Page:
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  • Xbox 360: A Lesson In Consumerism

    The second incarnation of Microsoft’s video game console, the Xbox 360, will be released on November 22. There are two versions of the console being released: the Xbox 360 Core System, priced at $299.99, and the Xbox 360, priced at $399.99. The main difference between the systems is that the “standard” Xbox 360 comes with a hard drive, wireless controller and, for a limited time, a media remote.

    The “Core System” seems to be aimed at parents who balk at spending $400 on a console, leaving their children to pony up $40 for a memory unit or $100 for a hard drive. It appears that if you want to play games from the original Xbox, you’ll need the hard drive. A wireless controller is $50, and the media remote is another $30.

    There will only be an extremely limited number of Xbox 360s available for the holidays, and many retailers are only selling the 360 as part of a rather expensive bundle pack that includes games and an extra controller. The ToysRUs bundle available through Amazon is $999.95 (not a typo). EB Games has a Core bundle for $599.93 and a standard bundle for $699.92. Their website states that orders placed now may not ship until 2006.

    So what does all of this mean for the consumer? For starters, if they bought the Core System, most gamers would end up spending $100 to buy accessories already included in the standard system – so in this case, the more expensive system is probably the better deal.

    What if you want the system the day it comes out? Limited quantities mean it’s a seller’s market, and that you have to pay a bundle just to get a system (pun intended). If you’re a gamer who would have bought everything in the bundle anyway, then you’ll probably save money. But I think that given a choice, there are at least a few things in every bundle pack that most gamers wouldn’t buy (usually games). So most gamers will end up paying a premium for the privilege of getting their hands on the Xbox 360 when it first comes out, rather than waiting until supply meets demand.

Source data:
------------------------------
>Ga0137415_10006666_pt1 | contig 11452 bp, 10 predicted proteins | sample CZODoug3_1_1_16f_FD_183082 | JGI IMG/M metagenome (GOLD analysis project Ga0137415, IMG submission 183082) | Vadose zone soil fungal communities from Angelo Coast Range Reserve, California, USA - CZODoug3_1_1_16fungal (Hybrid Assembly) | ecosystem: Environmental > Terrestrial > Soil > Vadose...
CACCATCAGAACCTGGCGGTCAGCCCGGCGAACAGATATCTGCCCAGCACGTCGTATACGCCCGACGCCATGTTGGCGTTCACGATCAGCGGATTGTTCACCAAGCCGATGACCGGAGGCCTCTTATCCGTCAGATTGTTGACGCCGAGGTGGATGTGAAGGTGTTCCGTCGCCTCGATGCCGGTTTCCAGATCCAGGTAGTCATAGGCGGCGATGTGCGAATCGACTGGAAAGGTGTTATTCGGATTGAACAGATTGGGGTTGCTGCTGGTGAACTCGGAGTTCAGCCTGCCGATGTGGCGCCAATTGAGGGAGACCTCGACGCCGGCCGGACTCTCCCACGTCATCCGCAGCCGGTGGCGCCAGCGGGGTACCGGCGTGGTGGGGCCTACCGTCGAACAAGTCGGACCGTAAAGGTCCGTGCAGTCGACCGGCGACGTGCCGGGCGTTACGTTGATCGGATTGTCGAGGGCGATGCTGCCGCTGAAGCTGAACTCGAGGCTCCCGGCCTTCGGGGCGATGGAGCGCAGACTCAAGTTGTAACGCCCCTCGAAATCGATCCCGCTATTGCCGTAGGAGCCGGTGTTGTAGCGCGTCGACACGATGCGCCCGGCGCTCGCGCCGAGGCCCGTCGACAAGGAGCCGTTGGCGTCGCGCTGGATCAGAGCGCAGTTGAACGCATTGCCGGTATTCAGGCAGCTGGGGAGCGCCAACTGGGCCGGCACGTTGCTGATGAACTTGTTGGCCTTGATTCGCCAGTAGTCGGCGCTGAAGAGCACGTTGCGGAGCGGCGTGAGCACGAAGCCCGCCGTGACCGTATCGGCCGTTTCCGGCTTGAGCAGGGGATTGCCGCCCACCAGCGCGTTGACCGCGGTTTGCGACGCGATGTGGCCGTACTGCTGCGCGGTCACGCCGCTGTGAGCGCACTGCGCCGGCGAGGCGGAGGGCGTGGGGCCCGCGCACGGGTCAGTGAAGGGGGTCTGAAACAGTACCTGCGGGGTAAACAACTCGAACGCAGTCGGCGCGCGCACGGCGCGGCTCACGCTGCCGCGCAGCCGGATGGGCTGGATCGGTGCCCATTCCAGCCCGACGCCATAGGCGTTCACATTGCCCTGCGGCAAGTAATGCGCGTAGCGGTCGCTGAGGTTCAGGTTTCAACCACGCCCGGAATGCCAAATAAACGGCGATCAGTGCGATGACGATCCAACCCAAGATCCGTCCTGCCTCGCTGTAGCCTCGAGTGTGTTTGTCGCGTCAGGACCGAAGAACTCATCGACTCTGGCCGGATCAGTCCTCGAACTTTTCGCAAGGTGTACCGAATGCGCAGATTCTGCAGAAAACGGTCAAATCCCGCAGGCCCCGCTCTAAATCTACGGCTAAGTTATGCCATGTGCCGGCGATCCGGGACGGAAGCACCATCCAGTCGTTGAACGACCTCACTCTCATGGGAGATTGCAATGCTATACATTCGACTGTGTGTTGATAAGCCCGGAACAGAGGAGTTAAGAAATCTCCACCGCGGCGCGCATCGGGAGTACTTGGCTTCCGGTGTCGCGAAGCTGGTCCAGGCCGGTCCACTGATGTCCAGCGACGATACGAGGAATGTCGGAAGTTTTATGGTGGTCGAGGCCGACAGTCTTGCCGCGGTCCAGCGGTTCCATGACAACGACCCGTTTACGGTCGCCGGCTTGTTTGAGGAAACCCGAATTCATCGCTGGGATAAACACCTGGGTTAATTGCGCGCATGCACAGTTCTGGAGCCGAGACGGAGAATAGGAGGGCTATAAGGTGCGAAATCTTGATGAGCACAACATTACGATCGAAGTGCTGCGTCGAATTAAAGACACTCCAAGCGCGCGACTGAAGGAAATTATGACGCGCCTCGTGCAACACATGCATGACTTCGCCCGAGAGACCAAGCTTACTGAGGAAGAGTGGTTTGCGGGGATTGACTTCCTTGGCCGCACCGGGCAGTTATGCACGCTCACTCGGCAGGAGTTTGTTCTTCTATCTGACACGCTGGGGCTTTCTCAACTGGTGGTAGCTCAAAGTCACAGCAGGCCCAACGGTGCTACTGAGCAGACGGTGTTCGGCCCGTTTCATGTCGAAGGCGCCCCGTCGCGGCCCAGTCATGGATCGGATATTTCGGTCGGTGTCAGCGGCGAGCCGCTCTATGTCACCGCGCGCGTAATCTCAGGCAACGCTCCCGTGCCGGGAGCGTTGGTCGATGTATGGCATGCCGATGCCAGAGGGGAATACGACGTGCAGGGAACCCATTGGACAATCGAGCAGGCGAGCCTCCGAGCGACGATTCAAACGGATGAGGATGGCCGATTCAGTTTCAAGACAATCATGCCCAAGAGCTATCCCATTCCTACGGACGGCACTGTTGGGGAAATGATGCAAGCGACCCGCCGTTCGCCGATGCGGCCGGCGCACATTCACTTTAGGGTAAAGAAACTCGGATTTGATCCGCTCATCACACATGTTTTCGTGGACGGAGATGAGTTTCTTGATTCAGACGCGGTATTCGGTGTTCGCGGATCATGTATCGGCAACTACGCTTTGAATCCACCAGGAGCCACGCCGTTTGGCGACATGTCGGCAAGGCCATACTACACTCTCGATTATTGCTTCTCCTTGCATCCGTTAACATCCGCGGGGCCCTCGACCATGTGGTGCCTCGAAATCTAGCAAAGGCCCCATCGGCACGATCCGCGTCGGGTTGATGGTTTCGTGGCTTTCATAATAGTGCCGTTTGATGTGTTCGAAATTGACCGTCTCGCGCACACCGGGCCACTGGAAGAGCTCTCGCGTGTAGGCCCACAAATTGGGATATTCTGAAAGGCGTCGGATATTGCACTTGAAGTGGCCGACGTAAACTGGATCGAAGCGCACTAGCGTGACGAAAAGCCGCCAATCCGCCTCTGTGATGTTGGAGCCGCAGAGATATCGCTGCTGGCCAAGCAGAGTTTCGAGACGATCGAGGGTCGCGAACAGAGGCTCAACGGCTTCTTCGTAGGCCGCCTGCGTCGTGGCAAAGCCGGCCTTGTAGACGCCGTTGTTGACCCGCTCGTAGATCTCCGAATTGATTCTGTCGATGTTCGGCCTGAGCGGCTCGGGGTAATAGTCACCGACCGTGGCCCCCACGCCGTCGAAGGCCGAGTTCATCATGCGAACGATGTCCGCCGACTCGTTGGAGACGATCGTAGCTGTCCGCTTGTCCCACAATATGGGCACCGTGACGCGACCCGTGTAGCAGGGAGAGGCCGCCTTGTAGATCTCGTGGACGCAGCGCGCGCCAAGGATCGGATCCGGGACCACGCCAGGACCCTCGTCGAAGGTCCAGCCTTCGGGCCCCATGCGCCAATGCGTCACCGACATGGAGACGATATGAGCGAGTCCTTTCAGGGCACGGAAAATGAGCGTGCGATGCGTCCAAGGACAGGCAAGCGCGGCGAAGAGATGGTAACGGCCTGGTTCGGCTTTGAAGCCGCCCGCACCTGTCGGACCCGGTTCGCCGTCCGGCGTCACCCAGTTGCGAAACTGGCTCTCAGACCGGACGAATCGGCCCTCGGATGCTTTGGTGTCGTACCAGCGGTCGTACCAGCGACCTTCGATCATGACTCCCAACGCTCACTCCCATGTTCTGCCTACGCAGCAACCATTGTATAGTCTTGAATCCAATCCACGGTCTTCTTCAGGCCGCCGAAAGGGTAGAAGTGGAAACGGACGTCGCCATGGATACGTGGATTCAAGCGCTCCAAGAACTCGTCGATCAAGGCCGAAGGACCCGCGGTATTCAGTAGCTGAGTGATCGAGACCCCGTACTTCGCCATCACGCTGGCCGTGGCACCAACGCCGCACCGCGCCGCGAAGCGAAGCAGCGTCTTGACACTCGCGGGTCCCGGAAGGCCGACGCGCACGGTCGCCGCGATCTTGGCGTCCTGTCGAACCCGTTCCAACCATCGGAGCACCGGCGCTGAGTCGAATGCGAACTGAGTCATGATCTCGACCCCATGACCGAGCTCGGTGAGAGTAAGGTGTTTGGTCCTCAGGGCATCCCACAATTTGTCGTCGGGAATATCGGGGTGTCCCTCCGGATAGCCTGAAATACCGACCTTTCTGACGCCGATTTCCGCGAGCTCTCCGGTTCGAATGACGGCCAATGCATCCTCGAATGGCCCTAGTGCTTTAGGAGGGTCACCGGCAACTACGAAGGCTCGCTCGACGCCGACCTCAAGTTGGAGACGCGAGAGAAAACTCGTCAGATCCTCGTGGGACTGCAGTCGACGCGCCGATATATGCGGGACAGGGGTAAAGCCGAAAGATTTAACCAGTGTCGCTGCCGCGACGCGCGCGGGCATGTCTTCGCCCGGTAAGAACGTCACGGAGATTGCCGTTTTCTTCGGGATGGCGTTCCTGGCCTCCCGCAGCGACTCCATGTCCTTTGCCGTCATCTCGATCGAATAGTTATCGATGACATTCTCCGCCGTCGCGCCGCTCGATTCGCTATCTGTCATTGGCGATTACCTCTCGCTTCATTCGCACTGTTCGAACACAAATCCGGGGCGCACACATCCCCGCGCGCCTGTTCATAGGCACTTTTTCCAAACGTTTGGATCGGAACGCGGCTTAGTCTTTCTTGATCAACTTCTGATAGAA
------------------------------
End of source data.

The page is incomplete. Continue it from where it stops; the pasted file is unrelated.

I can understand that sometimes, you just have to have something. But I hope that the people who are buying the bundle packs have made a conscious decision to pay that premium, and that they’ve also decided that they can afford it (i.e., that they’re not paying for it with a credit card they don’t then pay off).

    Comments

    1. This Penny Arcade strip contains a bit of profanity but is definitely in keeping with this post.

    2. linuxwebguy says:

      I think this also could be an opportunity to make a little bit of money. If you are one of the lucky few to actually drive home with an Xbox 360 from a store on November 22, the resale market on places like eBay will probably go wild with people looking to snatch one up. If you could swing the extra money (or room on a nifty 0% credit card), you could make a little profit on the whole deal.

    3. That’s a good point, although I’m not sure I want to encourage anyone to spend irresponsibly ;)

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